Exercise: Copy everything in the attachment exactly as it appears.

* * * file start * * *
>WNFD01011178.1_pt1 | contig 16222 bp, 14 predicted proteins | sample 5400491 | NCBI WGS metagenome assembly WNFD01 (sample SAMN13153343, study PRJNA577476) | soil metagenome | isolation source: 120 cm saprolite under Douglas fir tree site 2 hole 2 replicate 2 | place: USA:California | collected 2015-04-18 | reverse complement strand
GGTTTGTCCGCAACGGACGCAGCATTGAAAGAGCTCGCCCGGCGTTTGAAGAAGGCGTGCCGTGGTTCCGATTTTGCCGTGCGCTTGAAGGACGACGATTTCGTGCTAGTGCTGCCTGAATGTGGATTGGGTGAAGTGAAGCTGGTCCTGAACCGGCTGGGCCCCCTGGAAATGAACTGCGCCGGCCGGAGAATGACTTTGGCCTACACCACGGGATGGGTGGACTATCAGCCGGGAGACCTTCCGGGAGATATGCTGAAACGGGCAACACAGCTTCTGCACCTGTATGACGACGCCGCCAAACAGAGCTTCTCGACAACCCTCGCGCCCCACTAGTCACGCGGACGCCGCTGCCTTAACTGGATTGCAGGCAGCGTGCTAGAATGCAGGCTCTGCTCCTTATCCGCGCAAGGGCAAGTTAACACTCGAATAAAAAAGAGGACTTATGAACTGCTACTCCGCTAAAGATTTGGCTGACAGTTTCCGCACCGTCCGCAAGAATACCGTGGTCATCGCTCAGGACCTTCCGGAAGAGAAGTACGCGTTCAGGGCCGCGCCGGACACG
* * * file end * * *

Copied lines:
>WNFD01011178.1_pt1 | contig 16222 bp, 14 predicted proteins | sample 5400491 | NCBI WGS metagenome assembly WNFD01 (sample SAMN13153343, study PRJNA577476) | soil metagenome | isolation source: 120 cm saprolite under Douglas fir tree site 2 hole 2 replicate 2 | place: USA:California | collected 2015-04-18 | reverse complement strand
GGTTTGTCCGCAACGGACGCAGCATTGAAAGAGCTCGCCCGGCGTTTGAAGAAGGCGTGCCGTGGTTCCGATTTTGCCGTGCGCTTGAAGGACGACGATTTCGTGCTAGTGCTGCCTGAATGTGGATTGGGTGAAGTGAAGCTGGTCCTGAACCGGCTGGGCCCCCTGGAAATGAACTGCGCCGGCCGGAGAATGACTTTGGCCTACACCACGGGATGGGTGGACTATCAGCCGGGAGACCTTCCGGGAGATATGCTGAAACGGGCAACACAGCTTCTGCACCTGTATGACGACGCCGCCAAACAGAGCTTCTCGACAACCCTCGCGCCCCACTAGTCACGCGGACGCCGCTGCCTTAACTGGATTGCAGGCAGCGTGCTAGAATGCAGGCTCTGCTCCTTATCCGCGCAAGGGCAAGTTAACACTCGAATAAAAAAGAGGACTTATGAACTGCTACTCCGCTAAAGATTTGGCTGACAGTTTCCGCACCGTCCGCAAGAATACCGTGGTCATCGCTCAGGACCTTCCGGAAGAGAAGTACGCGTTCAGGGCCGCGCCGGACACG